There’s a lot of talk these days about personal branding. You may have been wondering yourself about what your brand is in order to move forward in your career, and all you can come up with is that your brand is that you care about people and helping them live their best lives.
What’s wrong with that? Nothing!
With so much emphasis on careers in tech and other hard-charging fields, it might not seem like enough. But the world needs people with a passion for working with human beings rather than concepts.
And one of the best ways to apply that passion is with a career in social work. What’s more, it will probably surprise you to know is that social work is one of the more stable and recession-proof careers there is, with demand on the rise as populations grow, change and age.
According to the US Department of Labor, the availability of jobs in the field of social work will be increasing at a much faster than average rate of 12 percent through the next eight years.
A Bachelor’s degree is the minimum requirement for many of these jobs, but even greater opportunities are open to social workers with master’s degrees.
Careers in social work can take any number of paths, ranging from one-on-one clinical practices to administrative and advocacy positions in nonprofit organizations or governmental agencies. Increasingly, there are even social workers in the corporate world.
Among the areas expected to have the most need in the coming years are:
This is the area that most people think of when they hear the words social worker. Child welfare involves providing services to abused or neglected children, and to children whose parents can’t afford or are otherwise unable to take proper care of them.
Many social workers in this field are employed in child protective services, where their efforts are focused on investigating and intervening in critical situations, and when required, placing children in safe environments and following through to assure their continued well-being.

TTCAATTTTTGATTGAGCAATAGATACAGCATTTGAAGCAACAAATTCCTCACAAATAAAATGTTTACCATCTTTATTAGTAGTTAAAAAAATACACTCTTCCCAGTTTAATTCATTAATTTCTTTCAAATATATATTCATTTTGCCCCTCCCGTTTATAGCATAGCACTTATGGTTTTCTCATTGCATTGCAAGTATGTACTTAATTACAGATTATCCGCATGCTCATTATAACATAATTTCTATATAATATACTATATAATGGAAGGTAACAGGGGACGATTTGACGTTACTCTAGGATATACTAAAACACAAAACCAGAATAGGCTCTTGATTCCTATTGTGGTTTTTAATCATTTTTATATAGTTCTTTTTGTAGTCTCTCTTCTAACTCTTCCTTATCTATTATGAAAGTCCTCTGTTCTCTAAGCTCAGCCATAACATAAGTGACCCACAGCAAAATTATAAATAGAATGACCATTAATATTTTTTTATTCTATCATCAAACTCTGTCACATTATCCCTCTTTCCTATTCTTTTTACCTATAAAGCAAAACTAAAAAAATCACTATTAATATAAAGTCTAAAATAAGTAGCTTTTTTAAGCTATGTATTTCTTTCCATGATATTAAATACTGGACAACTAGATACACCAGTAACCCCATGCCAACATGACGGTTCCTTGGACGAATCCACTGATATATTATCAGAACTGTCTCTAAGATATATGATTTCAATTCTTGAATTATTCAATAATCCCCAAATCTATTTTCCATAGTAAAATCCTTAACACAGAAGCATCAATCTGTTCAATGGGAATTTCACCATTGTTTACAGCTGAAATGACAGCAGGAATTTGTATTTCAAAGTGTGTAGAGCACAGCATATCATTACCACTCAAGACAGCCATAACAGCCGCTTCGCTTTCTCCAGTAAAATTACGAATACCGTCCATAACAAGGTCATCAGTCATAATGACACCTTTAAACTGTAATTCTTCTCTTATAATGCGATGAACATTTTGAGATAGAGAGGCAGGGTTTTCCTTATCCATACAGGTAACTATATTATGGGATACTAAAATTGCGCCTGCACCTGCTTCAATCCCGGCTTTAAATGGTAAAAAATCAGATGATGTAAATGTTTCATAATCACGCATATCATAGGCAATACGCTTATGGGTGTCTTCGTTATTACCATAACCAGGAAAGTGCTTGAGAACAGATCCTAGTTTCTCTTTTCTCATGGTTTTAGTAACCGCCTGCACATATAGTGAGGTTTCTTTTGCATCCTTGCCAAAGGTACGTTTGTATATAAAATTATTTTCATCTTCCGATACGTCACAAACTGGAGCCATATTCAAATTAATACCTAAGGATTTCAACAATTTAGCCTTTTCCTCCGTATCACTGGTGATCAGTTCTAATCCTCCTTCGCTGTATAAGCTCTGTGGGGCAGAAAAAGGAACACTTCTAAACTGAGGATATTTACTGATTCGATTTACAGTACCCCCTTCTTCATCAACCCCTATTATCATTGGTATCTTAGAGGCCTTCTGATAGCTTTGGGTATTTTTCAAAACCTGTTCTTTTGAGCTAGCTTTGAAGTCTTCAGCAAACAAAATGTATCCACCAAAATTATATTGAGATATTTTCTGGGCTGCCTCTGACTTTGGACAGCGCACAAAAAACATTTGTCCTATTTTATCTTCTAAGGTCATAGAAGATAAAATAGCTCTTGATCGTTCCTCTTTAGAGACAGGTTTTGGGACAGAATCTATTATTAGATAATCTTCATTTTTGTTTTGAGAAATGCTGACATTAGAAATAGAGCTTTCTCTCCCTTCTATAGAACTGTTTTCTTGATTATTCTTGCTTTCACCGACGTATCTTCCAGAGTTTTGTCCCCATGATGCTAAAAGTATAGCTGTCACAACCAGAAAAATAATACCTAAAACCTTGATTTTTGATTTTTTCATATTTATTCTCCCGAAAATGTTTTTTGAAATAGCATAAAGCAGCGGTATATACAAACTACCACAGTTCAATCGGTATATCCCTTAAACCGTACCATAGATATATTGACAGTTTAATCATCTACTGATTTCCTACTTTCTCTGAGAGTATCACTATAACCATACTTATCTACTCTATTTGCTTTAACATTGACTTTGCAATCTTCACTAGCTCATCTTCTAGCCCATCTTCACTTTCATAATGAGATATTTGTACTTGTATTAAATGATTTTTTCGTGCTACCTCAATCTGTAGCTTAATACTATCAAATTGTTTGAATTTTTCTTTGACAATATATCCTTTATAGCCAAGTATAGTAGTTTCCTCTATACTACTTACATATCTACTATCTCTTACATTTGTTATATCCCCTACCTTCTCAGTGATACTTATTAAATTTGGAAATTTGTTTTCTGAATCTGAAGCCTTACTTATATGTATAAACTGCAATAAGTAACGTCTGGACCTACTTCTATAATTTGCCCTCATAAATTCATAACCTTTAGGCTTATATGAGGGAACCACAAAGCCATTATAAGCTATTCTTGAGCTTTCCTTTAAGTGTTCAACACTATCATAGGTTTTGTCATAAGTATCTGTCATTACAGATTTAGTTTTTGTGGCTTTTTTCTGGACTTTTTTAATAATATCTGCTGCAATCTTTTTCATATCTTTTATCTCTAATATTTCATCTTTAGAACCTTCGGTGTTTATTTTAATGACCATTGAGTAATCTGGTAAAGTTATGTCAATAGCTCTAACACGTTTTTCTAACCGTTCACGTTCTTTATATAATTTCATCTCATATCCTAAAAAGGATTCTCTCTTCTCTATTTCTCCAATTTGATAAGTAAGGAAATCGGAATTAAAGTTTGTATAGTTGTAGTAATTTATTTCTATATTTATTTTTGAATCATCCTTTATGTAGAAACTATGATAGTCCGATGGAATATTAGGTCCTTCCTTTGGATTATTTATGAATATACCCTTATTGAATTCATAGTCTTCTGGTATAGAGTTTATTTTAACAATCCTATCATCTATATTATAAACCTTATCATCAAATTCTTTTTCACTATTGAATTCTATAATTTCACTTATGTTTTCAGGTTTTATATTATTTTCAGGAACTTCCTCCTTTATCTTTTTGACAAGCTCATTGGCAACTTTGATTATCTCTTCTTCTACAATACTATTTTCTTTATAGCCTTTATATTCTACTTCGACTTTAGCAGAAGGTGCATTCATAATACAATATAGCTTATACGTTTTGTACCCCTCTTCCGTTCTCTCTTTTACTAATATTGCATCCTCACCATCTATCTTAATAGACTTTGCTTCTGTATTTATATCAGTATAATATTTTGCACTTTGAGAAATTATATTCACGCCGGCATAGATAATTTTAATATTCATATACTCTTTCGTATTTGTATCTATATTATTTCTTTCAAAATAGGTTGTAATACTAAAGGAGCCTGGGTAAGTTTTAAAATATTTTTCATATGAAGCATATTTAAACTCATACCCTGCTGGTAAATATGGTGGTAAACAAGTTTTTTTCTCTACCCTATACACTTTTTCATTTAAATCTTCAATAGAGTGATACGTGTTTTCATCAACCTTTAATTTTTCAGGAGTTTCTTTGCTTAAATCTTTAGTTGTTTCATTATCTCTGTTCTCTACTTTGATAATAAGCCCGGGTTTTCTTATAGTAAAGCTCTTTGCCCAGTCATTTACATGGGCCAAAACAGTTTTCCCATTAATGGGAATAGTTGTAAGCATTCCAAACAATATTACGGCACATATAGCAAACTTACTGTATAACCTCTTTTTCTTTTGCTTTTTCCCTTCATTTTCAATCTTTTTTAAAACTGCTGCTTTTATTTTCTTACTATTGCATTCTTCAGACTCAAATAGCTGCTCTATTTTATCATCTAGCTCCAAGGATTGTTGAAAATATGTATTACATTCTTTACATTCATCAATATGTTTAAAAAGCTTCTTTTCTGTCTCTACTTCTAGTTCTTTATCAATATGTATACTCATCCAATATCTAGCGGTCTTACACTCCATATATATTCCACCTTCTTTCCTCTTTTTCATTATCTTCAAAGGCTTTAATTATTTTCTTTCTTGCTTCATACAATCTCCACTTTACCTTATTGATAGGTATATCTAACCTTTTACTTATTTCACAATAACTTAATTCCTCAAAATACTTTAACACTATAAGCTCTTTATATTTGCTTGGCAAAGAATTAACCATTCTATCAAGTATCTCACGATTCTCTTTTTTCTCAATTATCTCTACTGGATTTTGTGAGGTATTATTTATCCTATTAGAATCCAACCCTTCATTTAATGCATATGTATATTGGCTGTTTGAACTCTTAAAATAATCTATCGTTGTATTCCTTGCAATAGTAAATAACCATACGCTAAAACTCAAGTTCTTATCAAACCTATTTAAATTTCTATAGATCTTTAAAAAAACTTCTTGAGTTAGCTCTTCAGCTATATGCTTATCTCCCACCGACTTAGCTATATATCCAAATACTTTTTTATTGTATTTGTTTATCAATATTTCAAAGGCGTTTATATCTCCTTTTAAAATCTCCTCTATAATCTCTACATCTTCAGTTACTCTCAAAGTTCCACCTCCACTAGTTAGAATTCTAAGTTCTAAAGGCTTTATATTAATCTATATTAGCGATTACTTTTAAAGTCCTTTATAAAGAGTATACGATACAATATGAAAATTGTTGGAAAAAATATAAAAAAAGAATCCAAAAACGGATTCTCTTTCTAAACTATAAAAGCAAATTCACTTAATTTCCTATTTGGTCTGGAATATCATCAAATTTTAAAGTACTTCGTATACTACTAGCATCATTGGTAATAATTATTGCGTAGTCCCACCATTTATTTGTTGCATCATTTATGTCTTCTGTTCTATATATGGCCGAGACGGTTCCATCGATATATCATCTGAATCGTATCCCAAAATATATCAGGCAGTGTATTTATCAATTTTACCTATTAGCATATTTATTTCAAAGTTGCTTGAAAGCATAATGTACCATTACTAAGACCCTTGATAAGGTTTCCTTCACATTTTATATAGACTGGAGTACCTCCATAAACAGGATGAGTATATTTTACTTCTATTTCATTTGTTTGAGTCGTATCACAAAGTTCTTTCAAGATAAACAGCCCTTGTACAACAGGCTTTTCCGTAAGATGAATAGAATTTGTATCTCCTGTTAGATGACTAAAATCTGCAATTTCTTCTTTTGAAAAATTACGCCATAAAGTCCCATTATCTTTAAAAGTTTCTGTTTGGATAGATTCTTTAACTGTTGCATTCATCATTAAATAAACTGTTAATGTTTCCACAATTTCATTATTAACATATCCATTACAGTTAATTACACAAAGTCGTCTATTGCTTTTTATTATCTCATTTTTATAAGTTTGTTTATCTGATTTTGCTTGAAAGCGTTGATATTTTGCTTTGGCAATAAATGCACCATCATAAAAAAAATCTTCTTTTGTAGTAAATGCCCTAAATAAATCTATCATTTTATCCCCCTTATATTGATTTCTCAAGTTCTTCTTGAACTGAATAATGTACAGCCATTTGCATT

Hospitals, clinics, and public health services are anticipated to provide the greatest number of opportunities for social workers as well as offering salaries that are generally among the highest in the field. In one of these settings you will be engaging directly with patients and their families to guide them through what can be very stressful situations.
You may serve as an advocate by assisting them in making difficult decisions, help them communicate with medical staff to coordinate various treatments and after-care, and direct them through the mounds of maze-like paperwork that too often goes along with medical care.
This field is growing rapidly as the boomer generation ages and people live longer and more productive lives into their senior years.
Whether they find themselves alone or have family to support their needs, serving our older population as a social worker may include providing counseling in a private home, in a short-term rehabilitation facility, or in a long-term residential or care setting. Specializing in gerontology can be an especially rewarding career choice.
Traditional public and private schools at all levels, as well as specialized therapeutic boarding schools, include social workers as important components of the professional teams that work with children and parents of children, who are dealing with behavioral or emotional disorders, developmental issues, learning disabilities, and other challenges.
In school settings, social workers may also be responsible for truancy prevention programs, sex education, and crisis interventions. As more or less neutral parties, they also serve as valuable links between faculty, administration, parents, and the children themselves.
It’s a sad fact that demand has grown for social workers who work with children and adults battling substance abuse and addictions. Positions in this arena are available in rehab facilities, prisons, juvenile detention centers, community, and other non-profit organizations, and in private practice.
Social workers are more and more being hired by corporations as part of their human resources departments. In these settings, social workers create programs to manage workplace conflict and provide counseling and support to employees. They may also be called on to coordinate employee volunteer programs and to work with management in directing social philanthropic activities to benefit the community.
The National Association of Social Workers is a good resource for more information about the field and whether it just might be the absolutely right choice for you.